Share this Article

Issue

The Art of Medicine
Winter 2016

Topics

alumni

Print article Comment

Receive our e-newsletter and download our app.

Subscribe



 

Claim to Fame

Radiologist specializing in breast imaging, Mecklenberg Radiology Associates, Charlotte, North Carolina

Roots and Branches

“My father died on Christmas Day,” says Michelle Rivera ’92, “when I was eleven years old. He had been sick for a short time, but my parents didn’t understand what the doctor was telling them and didn’t know what was going on.”

After her father’s death, Rivera vowed to be better prepared for family health crises; she decided to become a doctor. Later, she realized that it was also the complexity of medicine that attracted her. Medicine required a lot of science but also a lot of critical thinking and creativity.

With their father and husband gone, Rivera and her mother found themselves “plunged into pretty desperate economic times.” Yet she grew up secure in the knowledge that her mother believed in Rivera’s career dream and that “she would be willing to give everything up to pay for my education.” For her part, Rivera believed that she could thank her mother best by getting good grades and getting into medical school. Her strategy worked: She was accepted  into HMS.

Ways of Seeing

While at HMS, Rivera selected radiology as her specialty. It attracted her because it was where all the new technologies were coming from, guaranteeing Rivera a career in which she would be “always learning something new.”

Rivera’s expectations for her chosen path have been more than met. She loves her work, despite the intense emotions that it can trigger. When delivering good news, such as a negative result on a cancer screen, there are waves of relief and gratitude to deal with. And when she must deliver bad news, “the tears are real, and the tears of the family are real. You know what lies ahead for the patient.”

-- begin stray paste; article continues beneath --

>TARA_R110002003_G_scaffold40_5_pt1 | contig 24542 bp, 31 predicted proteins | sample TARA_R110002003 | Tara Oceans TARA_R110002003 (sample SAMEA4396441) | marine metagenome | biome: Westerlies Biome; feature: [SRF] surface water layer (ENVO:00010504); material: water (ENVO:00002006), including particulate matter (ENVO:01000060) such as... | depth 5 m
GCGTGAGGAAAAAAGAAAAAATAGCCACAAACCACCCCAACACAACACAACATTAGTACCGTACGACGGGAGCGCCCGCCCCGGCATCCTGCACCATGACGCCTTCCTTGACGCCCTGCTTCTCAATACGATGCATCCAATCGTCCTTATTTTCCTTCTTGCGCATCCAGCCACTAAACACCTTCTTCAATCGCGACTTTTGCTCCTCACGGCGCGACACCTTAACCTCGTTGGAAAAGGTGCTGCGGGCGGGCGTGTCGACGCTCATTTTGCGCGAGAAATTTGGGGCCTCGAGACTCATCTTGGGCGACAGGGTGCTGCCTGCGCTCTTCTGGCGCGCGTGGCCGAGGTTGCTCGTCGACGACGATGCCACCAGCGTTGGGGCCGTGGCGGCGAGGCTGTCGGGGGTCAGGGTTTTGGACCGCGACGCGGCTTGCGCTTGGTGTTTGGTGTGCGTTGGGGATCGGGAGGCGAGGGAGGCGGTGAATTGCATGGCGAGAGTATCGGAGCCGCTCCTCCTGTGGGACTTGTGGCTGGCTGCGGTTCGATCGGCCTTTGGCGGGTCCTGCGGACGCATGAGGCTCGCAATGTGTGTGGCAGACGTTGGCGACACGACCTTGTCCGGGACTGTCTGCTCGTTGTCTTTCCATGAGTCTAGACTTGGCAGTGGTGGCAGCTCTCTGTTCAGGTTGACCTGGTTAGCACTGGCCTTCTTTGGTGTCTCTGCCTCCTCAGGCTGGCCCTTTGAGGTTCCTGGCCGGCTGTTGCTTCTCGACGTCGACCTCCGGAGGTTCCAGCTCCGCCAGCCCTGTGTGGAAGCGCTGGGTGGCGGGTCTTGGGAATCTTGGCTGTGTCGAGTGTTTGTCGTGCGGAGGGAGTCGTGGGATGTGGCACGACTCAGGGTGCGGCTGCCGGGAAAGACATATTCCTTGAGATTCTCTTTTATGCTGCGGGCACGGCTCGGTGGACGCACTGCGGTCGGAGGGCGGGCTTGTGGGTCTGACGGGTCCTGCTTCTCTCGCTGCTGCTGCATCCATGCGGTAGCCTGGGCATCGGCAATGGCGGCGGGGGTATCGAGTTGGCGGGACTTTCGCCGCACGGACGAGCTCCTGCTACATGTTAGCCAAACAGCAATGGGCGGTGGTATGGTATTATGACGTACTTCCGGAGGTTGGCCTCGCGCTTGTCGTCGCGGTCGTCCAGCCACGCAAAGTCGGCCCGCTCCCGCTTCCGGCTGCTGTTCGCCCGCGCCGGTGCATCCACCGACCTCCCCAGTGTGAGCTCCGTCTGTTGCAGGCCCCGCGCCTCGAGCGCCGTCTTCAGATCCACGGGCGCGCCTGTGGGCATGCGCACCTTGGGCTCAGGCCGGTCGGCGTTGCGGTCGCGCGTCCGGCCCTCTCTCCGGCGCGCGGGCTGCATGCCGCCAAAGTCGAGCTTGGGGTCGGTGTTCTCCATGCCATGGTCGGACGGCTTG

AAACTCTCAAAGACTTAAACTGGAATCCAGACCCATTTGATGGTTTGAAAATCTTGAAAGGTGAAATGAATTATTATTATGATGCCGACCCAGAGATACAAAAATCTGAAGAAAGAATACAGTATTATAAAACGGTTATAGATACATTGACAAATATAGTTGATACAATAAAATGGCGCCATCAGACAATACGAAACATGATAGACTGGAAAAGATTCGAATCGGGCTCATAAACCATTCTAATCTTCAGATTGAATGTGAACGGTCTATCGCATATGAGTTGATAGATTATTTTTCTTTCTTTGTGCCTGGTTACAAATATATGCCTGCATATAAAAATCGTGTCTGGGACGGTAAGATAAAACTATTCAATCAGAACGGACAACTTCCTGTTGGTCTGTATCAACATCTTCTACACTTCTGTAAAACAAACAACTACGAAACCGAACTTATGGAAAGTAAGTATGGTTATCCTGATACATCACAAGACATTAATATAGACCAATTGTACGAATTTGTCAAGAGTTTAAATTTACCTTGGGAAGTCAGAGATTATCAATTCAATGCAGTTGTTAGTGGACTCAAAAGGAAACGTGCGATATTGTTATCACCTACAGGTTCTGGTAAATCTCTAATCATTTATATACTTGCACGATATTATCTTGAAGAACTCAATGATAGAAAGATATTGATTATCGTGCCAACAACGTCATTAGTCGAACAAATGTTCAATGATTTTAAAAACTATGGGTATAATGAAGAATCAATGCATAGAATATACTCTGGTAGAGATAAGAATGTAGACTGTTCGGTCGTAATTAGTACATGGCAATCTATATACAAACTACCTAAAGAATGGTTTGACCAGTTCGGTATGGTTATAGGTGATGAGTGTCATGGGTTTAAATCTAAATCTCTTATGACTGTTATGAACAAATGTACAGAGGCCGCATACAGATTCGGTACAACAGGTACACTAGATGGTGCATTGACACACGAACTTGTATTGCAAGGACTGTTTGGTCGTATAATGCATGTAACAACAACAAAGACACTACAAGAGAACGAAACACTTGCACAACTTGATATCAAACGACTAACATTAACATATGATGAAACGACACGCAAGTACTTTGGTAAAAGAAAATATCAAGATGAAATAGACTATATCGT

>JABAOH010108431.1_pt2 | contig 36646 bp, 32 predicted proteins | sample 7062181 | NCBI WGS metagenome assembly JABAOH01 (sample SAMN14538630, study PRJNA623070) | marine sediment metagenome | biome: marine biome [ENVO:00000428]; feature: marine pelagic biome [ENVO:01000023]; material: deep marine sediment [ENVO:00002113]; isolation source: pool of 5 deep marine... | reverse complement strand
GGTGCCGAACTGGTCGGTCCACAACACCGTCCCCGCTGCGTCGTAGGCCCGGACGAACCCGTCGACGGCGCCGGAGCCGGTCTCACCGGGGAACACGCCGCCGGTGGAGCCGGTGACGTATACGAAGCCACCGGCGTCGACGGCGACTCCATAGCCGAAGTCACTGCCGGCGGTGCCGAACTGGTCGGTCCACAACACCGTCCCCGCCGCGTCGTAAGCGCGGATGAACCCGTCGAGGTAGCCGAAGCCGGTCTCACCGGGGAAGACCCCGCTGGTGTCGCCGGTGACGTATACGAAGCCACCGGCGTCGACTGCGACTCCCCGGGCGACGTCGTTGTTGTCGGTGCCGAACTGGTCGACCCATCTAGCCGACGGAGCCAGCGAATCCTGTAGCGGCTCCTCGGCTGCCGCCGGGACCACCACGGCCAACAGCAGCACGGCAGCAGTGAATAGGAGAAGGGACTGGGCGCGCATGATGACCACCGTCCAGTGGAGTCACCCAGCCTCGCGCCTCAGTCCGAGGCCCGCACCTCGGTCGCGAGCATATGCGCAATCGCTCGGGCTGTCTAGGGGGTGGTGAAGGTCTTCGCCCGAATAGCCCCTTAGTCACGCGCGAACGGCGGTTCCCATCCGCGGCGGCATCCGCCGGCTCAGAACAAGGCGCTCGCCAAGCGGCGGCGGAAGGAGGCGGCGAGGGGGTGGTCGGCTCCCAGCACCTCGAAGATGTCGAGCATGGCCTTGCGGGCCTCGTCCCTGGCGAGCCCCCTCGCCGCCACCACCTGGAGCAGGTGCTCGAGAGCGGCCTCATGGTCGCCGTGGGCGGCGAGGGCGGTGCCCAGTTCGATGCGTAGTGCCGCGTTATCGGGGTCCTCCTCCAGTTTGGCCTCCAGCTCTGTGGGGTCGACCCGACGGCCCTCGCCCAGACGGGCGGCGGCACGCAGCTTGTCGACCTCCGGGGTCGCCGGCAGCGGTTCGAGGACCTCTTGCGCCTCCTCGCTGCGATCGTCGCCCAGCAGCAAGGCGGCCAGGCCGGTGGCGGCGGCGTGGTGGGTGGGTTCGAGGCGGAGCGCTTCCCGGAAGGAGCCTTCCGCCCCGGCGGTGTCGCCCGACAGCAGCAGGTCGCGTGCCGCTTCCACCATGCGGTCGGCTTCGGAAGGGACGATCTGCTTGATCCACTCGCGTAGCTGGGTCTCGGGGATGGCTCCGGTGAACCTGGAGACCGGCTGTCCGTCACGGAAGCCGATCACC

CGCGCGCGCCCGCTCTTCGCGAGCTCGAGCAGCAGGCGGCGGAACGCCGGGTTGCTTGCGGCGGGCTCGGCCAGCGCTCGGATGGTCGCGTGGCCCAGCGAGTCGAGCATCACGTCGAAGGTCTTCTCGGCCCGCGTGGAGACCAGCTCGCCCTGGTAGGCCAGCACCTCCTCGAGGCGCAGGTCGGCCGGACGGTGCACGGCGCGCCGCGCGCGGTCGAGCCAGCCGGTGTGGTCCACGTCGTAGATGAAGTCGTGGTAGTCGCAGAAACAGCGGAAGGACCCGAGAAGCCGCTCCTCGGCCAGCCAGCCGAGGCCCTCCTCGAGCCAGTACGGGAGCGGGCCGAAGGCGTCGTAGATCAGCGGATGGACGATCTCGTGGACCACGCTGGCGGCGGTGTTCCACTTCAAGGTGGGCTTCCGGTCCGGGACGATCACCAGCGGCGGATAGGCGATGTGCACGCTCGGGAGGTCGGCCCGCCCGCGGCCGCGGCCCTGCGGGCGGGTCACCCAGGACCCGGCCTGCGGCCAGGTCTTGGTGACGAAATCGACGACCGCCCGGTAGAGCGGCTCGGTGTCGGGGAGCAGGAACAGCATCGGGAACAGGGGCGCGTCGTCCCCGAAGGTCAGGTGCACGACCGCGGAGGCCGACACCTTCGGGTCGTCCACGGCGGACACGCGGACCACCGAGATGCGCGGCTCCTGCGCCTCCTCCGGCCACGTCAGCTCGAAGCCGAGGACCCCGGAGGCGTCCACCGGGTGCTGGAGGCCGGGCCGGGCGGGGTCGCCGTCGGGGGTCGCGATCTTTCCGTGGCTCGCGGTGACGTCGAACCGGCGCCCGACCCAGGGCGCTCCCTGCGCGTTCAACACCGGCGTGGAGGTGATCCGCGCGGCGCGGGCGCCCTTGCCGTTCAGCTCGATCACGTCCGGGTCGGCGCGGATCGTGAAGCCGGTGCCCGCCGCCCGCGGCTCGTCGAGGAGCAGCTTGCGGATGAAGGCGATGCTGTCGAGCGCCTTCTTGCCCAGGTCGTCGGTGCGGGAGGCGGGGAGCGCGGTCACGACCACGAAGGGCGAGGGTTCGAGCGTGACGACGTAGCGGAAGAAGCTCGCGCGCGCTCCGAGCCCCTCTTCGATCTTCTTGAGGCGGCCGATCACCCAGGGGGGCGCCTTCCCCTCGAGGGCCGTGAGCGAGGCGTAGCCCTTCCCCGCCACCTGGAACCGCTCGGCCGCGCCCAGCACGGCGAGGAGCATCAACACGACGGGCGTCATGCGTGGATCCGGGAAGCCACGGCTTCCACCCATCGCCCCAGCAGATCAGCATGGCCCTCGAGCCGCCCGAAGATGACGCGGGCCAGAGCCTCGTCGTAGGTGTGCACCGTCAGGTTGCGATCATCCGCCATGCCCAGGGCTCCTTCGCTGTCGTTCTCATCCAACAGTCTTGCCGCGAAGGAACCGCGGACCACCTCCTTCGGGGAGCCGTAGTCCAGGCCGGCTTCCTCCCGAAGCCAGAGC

Although it wasn’t a conscious decision to find an outlet for these emotions, Rivera found one in painting. She came to fine art gradually. While she was an undergraduate at Columbia University in New York City, Rivera loved looking at the Impressionist paintings in the Metropolitan Museum of Art. But she didn’t start painting herself until about ten years ago, when she started taking classes.

Painting, Rivera says, brings her physical joy. “It’s all about moving the paint on the canvas. I paint at an almost frenetic pace, because I just want to transfer all my energy onto the canvas.”

A Thing of Beauty, a Joy Forever

Rivera’s twin vocations complement each other well. The world of breast imaging is tightly rule-driven: “There are rights, and there are wrongs,” she says, along with a highly specific lexicon and a complex coding system for imaging findings.

“On the other hand, when I paint,” she says, “it’s my world. And the rules are the rules that I make.”

Rivera sees her art as a lifetime skill. She admits that when she is eighty years old she may no longer be able to read a mammogram, but she will be able to paint. And in the meantime, she has something she loves to provide an outlet for stress and just add a dimension of joy to her life.

Image: Deborah Triplett 

Share this Article

Receive our e-newsletter and download our app.

Subscribe

Issue

The Art of Medicine
Winter 2016

Topics

alumni

Add A Comment